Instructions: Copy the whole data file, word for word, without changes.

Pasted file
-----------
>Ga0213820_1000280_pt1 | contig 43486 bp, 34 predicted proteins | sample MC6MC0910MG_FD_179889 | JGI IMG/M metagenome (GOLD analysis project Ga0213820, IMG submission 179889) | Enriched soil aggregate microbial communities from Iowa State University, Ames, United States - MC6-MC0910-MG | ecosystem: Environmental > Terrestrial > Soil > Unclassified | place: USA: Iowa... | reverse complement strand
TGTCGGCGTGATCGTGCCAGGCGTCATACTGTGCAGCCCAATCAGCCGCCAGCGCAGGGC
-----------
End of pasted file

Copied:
>Ga0213820_1000280_pt1 | contig 43486 bp, 34 predicted proteins | sample MC6MC0910MG_FD_179889 | JGI IMG/M metagenome (GOLD analysis project Ga0213820, IMG submission 179889) | Enriched soil aggregate microbial communities from Iowa State University, Ames, United States - MC6-MC0910-MG | ecosystem: Environmental > Terrestrial > Soil > Unclassified | place: USA: Iowa... | reverse complement strand
TGTCGGCGTGATCGTGCCAGGCGTCATACTGTGCAGCCCAATCAGCCGCCAGCGCAGGGC